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  • Combines the expertise of two of Norway's most reputable maritime brands.
  • Collaboration between Vestdavit and H. Henriksen.
  • Innovative and lightweight solution.

SOLUS, a new Launch and Recovery system for unmanned craft has been proven in testing that took place on Norway’s West Coast.

  • The SOLUS system is the result of a long and successful collaboration between two of Norway’s most recognizable maritime brands, Vestdavit and H. Henriksen.
  • SOLUS is a cost-effective and compact equipment fit for an Unmanned Surface Vehicle (USV) and can be used with existing Davits.

Sea trials conducted by a combined team of engineers from Vestdavit and H. Henriksen have provided proof of concept for SOLUS – a new launch and recovery system that simplifies and enhances Unmanned Surface Vehicle handling. The tests took place on board a Vestland Offshore vessel, whose existing boat and davit system were modified to accommodate SOLUS equipment before the team oversaw repeated Launch and Recovery cycles.

“We were very pleased that the testing proved that SOLUS is an excellent method for the Launch and Recover of USVs following a period of intense development” said Kristian Moss, Technical Supervisor at Vestdavit. “Not only did the equipment prove to be very user-friendly and perform flawlessly, but it was also extremely simple to install on the vessel’s existing infrastructure, taking very little time at all.”

Footage from the test, which is available on YouTube, shows the full equipment arrangement in action. The vessel’s Fast Rescue Craft stood in for the USV for the purposes of the test and was equipped with a lightweight winch drum set up with dyneema rope and a robust Telescopic Pole. The dyneema rope is eight times lighter than an equivalent steel wire, keeping the total system weight to an absolute minimum. The vessel’s davit system was also modified to take the dyneema rope.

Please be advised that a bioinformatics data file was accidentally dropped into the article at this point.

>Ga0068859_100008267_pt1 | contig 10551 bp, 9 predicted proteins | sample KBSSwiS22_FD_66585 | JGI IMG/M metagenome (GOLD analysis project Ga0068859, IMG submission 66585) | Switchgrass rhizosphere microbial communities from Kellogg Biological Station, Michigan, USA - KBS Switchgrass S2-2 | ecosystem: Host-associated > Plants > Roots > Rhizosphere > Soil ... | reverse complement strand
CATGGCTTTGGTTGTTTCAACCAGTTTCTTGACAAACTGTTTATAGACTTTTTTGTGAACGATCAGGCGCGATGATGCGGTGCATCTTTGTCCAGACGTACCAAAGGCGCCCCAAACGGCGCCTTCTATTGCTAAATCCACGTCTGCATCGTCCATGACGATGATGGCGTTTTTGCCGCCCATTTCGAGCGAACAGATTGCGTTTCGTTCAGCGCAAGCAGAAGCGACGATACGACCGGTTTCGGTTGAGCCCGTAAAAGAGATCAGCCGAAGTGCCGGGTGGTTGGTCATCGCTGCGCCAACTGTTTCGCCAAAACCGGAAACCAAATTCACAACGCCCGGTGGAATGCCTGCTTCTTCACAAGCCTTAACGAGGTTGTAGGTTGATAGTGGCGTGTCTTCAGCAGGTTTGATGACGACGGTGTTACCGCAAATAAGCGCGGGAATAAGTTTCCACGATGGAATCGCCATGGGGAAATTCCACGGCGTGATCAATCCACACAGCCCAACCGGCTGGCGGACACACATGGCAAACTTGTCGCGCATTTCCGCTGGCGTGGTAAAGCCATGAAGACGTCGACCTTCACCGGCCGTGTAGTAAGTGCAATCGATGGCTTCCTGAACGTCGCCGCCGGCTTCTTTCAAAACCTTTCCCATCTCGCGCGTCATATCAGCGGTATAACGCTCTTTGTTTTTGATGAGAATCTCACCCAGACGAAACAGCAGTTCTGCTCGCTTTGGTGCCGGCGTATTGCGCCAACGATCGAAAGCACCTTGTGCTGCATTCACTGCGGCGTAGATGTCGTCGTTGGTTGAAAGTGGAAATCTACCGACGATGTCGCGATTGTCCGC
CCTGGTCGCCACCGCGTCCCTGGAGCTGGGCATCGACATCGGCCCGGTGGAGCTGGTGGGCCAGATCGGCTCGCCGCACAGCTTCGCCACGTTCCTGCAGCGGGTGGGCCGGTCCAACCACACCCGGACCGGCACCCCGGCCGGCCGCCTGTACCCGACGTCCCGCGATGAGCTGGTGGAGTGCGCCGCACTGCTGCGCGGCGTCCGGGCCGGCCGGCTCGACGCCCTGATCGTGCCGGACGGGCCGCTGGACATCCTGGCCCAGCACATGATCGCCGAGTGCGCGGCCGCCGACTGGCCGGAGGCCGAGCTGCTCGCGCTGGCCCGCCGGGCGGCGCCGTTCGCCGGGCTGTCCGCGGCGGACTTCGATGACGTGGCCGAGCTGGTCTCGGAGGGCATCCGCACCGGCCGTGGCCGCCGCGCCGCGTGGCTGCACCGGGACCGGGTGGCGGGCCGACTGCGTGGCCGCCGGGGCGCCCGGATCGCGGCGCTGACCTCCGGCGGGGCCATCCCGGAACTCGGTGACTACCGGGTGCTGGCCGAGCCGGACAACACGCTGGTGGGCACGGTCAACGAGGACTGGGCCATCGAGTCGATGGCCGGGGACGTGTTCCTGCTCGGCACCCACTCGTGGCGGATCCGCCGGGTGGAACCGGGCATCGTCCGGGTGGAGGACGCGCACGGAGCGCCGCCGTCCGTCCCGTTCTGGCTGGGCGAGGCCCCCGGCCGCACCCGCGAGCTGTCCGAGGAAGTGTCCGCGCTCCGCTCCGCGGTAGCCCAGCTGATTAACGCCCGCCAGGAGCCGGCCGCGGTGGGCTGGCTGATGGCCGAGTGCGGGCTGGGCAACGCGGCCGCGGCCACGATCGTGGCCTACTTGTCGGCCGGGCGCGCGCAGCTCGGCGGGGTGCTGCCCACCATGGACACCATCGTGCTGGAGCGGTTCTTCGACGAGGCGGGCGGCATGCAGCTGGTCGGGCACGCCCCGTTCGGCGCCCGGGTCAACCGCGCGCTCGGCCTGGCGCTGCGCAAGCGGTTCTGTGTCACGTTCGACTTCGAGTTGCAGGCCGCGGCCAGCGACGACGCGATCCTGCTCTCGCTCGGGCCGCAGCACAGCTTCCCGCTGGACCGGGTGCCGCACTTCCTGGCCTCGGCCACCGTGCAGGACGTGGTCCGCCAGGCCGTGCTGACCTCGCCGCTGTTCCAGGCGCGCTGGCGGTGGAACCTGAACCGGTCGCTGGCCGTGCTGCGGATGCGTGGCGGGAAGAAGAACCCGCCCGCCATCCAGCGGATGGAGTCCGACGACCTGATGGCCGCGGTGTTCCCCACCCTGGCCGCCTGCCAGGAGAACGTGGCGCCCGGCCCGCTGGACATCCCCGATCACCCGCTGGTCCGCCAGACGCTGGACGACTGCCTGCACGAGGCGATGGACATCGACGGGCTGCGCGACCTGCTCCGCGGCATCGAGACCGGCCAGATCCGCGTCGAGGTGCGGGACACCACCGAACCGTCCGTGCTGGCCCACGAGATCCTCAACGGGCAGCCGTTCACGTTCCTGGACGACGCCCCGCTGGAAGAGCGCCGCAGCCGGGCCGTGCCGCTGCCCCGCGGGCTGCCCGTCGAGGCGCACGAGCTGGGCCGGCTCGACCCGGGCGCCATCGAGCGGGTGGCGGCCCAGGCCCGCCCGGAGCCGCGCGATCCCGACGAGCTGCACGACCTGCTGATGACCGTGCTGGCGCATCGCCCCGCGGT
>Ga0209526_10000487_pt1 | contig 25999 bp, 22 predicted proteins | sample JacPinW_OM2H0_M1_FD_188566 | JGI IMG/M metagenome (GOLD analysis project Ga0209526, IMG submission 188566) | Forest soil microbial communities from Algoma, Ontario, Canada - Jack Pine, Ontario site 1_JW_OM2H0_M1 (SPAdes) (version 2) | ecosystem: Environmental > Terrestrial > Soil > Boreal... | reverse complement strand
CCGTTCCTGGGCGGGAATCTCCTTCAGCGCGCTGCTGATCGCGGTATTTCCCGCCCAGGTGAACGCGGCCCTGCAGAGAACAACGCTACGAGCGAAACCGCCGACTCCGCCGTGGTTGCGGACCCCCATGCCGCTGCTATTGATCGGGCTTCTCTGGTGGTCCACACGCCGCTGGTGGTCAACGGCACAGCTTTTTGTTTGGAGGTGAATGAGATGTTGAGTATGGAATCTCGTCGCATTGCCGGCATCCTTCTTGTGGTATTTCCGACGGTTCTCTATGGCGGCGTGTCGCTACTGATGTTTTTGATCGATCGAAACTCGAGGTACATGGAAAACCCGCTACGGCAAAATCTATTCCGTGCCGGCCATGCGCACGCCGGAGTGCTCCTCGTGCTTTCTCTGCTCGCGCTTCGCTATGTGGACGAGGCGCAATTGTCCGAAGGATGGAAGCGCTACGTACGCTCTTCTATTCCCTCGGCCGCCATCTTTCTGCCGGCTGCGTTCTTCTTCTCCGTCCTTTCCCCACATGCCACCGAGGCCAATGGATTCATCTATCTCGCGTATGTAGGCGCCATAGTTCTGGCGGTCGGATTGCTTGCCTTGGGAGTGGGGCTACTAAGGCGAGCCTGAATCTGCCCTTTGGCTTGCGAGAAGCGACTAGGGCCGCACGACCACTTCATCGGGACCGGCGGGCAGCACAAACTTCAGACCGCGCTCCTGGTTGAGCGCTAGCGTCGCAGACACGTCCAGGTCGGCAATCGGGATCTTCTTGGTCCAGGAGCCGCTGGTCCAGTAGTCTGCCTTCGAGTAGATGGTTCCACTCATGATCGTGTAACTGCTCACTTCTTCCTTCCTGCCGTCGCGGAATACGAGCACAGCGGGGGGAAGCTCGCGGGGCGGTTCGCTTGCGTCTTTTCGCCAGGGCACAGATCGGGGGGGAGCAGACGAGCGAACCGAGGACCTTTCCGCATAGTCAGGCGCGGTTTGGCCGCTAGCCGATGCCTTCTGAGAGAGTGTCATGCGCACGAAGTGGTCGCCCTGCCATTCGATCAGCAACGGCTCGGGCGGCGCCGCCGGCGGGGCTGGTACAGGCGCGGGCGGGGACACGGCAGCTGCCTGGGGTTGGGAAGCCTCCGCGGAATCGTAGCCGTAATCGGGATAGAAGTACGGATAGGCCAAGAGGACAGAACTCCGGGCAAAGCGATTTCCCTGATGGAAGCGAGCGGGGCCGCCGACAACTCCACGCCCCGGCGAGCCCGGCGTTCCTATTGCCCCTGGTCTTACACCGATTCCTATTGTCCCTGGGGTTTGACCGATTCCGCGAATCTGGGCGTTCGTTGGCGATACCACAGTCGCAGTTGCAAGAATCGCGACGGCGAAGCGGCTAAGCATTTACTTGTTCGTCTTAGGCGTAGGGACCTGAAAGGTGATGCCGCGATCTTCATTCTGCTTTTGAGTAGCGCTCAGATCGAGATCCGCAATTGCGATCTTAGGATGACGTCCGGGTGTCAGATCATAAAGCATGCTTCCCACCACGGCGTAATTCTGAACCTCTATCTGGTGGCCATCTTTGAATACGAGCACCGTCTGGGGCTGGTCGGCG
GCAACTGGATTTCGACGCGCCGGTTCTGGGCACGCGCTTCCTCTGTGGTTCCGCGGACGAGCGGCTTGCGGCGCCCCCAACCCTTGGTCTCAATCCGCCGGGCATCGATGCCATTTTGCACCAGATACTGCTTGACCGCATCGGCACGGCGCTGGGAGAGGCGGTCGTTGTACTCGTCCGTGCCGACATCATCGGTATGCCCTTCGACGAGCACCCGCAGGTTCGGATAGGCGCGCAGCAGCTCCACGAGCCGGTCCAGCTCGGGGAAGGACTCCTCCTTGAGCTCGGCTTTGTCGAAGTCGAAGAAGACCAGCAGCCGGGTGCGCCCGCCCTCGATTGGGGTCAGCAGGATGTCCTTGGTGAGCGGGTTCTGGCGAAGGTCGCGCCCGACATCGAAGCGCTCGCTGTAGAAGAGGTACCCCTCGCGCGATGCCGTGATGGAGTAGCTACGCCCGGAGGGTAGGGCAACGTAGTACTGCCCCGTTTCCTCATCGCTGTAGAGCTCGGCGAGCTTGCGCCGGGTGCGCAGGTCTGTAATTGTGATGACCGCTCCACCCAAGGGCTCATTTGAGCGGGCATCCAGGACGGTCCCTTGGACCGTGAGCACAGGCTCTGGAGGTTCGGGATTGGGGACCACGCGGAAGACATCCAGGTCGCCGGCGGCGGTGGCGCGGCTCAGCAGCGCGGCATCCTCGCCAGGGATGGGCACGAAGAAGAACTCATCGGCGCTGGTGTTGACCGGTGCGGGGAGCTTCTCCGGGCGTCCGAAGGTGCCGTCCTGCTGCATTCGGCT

Following the launch of the USV – accomplished by the usual method involving a boat-mounted safety offload hook – recovery is controlled completely by the operator on board the vessel. The USV returns to its station alongside the vessel, at which point the operator activates the telescopic pole extending the dyneema rope to deck level, allowing the operator to catch the rope. The soft links of the rope are then fed into the painter system and the davit respectively, at which point the USV is recovered.

“The footage emphatically demonstrates the capability of the SOLUS system,” said Rolf Andreas Wigand, Managing Director of Vestdavit. “I am very proud of the teams at both Vestdavit and H. Henriksen who have pioneered an effective method for USV Launch and Recovery that can be achieved cost-effectively using existing equipment.”


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